You may have an application that requires high-speed, but quiet operation with low EMI generation and long operating life. For such applications, BLDC or brushless DC motors are what you must be looking at. Among many advantages of these motors, high-speed operation is a special one. As there are no brushes or commutator in the motor, the bearing friction is the only factor limiting their rotational speed.
Absence of brushes and commutator also means there is no arcing within the BLDC motor to cause erosion or EMI. The last factor makes these motors suitable for use in RF applications. With windings on the stator, BLDC motors show superior thermal characteristics over conventional motors and are consequently more efficient. Because the stator is connected to the case, heat dissipation is fast. All such factors means a BLDC motor has virtually non-existent maintenance problems.
The major downside to all the above good characteristics of BLDC motors is their higher cost. BLDC motors can easily cost about twice as much as simple brushed motor and this puts the BLDC technology out of reach for many applications. Apart from the cost of the basic motor, there is the added cost of the control or drive electronics. If not integrated within the motor itself, you will need to find space for mounting the electronics outside, but nearby. You cannot separate the drive and the motor with long cables, as the noise introduced will cause malfunctioning.
A brushless motor also must overcome starting friction, just as brushed motors do. Again, starting friction does not depend on speed, but is the sum total of torque losses. Dynamic friction, proportional to speed, defines the torque losses in BLDC motors. Viscous friction in the ball bearings cause dynamic friction and eddy currents in the stator, originated by the rotating magnetic field of the magnet, adds to it. Nevertheless, the speed-torque curve of a BLDC motor demonstrates excellent linearity.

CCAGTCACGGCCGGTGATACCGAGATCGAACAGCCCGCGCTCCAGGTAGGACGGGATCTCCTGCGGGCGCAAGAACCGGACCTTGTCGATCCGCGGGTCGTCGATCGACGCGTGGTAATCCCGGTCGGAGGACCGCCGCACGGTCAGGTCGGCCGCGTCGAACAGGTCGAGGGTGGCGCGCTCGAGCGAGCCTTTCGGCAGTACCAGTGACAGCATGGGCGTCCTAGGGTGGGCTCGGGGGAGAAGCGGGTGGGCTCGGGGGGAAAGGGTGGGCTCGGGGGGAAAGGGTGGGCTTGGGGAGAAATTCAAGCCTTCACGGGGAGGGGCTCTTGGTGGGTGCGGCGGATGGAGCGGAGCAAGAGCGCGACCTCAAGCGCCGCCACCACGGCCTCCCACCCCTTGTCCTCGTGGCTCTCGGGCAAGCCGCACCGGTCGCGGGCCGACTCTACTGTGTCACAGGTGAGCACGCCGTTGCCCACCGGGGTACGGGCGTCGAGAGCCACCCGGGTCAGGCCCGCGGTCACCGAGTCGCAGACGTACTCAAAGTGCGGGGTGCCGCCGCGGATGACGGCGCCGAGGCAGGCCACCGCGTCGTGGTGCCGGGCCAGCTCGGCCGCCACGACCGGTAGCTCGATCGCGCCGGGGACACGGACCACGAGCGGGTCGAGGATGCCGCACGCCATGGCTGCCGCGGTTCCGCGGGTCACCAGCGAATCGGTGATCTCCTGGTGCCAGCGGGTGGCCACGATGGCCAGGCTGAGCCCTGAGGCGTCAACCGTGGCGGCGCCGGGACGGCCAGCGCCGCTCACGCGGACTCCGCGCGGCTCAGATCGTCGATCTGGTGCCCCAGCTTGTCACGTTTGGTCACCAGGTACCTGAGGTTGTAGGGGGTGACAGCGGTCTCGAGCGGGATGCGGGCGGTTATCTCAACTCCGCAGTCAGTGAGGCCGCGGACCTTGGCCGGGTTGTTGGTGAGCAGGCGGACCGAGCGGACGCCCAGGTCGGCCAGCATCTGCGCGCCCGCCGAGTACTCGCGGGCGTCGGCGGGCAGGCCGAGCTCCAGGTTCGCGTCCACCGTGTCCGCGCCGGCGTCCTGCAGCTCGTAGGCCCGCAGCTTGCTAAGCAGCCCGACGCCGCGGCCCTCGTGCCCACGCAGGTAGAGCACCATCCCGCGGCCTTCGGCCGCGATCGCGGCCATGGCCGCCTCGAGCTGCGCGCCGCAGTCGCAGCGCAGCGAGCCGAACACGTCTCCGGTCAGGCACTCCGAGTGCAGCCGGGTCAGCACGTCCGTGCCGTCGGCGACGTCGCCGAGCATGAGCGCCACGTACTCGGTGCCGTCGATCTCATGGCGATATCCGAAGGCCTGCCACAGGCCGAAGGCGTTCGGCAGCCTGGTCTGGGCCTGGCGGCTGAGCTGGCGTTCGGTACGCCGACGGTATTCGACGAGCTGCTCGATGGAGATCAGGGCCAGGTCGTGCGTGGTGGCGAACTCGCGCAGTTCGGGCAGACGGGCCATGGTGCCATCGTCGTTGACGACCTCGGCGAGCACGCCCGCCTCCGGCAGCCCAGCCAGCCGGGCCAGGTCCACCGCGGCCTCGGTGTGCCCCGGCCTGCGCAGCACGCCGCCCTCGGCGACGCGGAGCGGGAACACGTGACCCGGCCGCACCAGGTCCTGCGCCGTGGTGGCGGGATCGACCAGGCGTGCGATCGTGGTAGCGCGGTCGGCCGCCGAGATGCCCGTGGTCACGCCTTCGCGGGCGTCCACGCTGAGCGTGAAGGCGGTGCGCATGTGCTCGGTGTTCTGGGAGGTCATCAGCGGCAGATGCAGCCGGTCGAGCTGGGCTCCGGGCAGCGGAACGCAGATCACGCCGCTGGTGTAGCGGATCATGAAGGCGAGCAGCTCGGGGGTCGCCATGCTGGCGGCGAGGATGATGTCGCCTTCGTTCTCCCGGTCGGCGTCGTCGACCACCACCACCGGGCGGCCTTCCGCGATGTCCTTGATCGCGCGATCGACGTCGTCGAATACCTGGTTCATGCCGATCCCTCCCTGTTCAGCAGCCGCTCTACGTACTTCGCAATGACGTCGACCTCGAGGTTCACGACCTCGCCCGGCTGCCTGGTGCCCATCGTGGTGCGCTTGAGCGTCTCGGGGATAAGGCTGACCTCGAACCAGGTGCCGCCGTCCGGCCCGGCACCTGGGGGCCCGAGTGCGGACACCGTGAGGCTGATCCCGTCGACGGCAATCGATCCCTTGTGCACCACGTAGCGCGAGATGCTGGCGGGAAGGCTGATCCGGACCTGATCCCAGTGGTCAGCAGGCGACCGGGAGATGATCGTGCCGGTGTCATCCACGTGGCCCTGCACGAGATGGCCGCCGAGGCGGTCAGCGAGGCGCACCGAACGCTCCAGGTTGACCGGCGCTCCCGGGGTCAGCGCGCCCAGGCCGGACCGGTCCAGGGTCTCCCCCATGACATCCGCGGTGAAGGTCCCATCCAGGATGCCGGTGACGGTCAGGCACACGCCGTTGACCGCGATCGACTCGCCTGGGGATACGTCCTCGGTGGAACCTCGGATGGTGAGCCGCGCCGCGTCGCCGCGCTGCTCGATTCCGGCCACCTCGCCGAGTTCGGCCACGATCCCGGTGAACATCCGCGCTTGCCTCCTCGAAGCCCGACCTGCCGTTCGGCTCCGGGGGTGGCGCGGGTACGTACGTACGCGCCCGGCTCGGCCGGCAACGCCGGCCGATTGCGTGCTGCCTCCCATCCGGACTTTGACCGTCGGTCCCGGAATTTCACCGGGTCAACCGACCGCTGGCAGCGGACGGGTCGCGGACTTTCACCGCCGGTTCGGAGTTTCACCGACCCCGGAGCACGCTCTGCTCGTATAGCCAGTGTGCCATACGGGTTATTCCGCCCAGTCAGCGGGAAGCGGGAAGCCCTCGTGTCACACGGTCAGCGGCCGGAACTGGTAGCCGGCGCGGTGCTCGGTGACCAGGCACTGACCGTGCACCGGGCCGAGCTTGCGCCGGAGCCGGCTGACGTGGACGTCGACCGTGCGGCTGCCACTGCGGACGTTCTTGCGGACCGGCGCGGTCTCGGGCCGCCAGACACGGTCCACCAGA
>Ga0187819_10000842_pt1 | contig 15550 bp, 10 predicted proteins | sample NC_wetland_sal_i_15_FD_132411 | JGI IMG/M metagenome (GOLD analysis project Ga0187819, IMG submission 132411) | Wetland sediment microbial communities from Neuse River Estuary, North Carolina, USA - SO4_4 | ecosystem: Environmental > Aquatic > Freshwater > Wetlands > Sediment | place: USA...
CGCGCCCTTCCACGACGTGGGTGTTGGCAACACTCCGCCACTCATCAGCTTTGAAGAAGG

Directly connecting to a DC supply will not operate a BLDC motor, unlike a brushed DC motor. This is because brushless technology makes use of electronic commutation. Although there is no physical commutator or brushes, the operating principal remains the same, with the permanent magnet rotor initiating motion by chasing a revolving magnetic field induced by a current in the stator windings. A PWM or pulse width modulated signal is necessary to create the on/off signal, which actually creates the motion.
A comparator normally generated the PWM signal, which is a voltage generated because of a sinusoidal command signal superimposed with a saw toothed carrier or chopper frequency. If the command is greater than the carrier frequency, the PWM signal will be high. This is because the low chopping frequency gives the current more time to gain amplitude. The current density governs the rate at which the motor accelerates or decelerates.
To avoid ripples and a shortened motor life, it is important that the switching frequency is high enough. This is usually done by controlling the discrete on/off steps with six semiconductor switches. These send the amplified current through the correct phases, with the necessary switching being done by the semiconductor switches.